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Design consistency

by Mike Steedle, on May 24, 2009 12:41:00 PM


Welcome back, as I continue my slow, alphabetical wade through Universal Principles of Design.

According to the principle of consistency, systems are more usable and learnable when similar parts are expressed in similar ways.  Consistency enables people to efficiently transfer knowledge to new contexts, learn new things quickly, and focus attention on the relevant aspects of a task. (page 46)

That's right: creating report templates is not just busywork, because inconsistency is actually distracting and counterproductive.  When you see a new report, you shouldn't have to search for the run date, and when you flip the pages of a dashboard or analytical interface, you shouldn't need to regain your bearings and relearn the layout.  Consistency allows end users to jump right into consuming the data, and this principle applies equally to the likes of reports, dashboards, analytical applications, and even slide decks and your company's web site.

So pick an approach, given your audience and medium, and stick to it.

  • Replicate your layout on all pages of a report or application, with components aligned and intuitively arranged. Selectors (dropdown boxes, radio buttons) for the same dimensions should be in the same place, the data date should be in the same corner, etc.

By the way, here's a QlikView enhancement idea to make layout consistency a natural part of building applications: create an option on the Layout tab of an object's properties that allows you to choose from a series of checkboxes on which sheets an object should appear, rather than just copying it once per tab.  I imagine it would even save 1) memory, because there would be fewer overall components and 2) calc time, because it wouldn't need to update copies of those components on new tabs when you open them.

  • Have not just consistency of colors, but consistency of meaning of colors. For instance, darker colors might indicate recency or the degree to which a data point is an outlier.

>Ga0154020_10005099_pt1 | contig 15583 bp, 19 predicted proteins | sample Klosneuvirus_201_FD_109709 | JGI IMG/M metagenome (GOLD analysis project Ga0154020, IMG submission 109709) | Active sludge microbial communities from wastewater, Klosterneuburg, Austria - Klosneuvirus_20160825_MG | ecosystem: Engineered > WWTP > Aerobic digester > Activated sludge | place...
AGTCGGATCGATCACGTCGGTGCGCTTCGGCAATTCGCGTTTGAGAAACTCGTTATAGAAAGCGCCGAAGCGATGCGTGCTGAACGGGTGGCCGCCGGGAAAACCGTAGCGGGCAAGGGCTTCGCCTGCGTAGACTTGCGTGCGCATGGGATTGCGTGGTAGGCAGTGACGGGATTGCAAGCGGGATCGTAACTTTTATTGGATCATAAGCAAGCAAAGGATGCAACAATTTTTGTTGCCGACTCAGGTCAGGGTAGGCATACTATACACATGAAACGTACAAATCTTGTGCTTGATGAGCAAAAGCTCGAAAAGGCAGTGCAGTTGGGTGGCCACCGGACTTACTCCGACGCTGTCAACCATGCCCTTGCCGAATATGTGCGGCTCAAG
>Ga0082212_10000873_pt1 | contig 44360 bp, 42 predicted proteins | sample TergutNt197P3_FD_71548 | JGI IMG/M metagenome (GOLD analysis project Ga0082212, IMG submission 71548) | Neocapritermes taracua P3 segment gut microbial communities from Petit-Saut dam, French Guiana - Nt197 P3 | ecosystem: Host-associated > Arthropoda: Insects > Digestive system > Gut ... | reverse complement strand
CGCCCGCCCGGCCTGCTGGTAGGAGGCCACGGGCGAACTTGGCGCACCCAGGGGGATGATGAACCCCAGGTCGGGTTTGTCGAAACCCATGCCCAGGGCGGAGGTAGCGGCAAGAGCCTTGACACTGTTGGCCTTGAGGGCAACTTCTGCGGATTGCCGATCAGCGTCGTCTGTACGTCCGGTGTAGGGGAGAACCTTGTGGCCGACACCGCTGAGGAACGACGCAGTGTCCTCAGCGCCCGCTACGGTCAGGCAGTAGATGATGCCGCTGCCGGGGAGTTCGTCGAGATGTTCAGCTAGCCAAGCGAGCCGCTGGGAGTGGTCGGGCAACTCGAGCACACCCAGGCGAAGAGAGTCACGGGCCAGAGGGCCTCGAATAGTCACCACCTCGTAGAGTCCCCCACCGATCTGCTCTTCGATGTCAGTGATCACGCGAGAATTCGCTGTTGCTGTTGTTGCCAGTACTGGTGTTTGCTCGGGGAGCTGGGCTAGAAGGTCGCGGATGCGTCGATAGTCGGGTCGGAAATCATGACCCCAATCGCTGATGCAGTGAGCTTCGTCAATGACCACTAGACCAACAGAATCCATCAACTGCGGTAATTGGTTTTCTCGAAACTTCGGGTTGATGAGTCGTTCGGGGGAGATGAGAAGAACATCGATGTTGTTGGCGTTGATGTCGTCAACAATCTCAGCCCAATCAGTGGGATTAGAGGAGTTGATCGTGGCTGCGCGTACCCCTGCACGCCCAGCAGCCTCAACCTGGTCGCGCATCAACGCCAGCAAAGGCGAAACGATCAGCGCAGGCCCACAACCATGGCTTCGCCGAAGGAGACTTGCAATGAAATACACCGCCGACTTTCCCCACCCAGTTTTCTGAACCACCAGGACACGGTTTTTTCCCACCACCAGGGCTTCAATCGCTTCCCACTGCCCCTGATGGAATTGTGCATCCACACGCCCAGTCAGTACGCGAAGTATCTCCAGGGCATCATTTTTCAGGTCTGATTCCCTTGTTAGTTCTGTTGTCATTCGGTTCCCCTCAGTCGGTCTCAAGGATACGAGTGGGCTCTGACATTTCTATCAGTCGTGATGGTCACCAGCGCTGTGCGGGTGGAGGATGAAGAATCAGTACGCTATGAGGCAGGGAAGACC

That, of course, precludes you from making psychedelic bar charts, where every slice is arbitrarily assigned a color for the sake of variety.  (This example commits more offenses than just that.)
Junk Charts

    • Pick a standard font, colors and sizes. Choose based on readability and the ability to create some emphasize using contrast.  For instance, everything data-related might be black, while everything else, like help text or metadata, might be a lighter color.
    • For charts, pick a standard alignment for titles and a standard place to display the units and granularity. Making a habit of this improves not only consistency, but provides end users with the context necessary for understanding the data correctly.


  • Apply a standard alignment for tabular data, e.g. left-justified text and right-justified numbers with the same number of decimal places, to facilitate visual comparison.


  • Sort orders should be consistent, particularly if several charts or tables are using the same dimensions.
  • Each page should have the same footprint. In a dashboard, the components on all tabs should fit into a space with the same dimensions, e.g. 1024x768, and reports shouldn't have objects running off of the page.

Some of those sound like common sense, but it's shocking how often they are violated.  Once you have finished your thoughtful planning and are happy with your work, document your choices as the standards upon which future work will be based.




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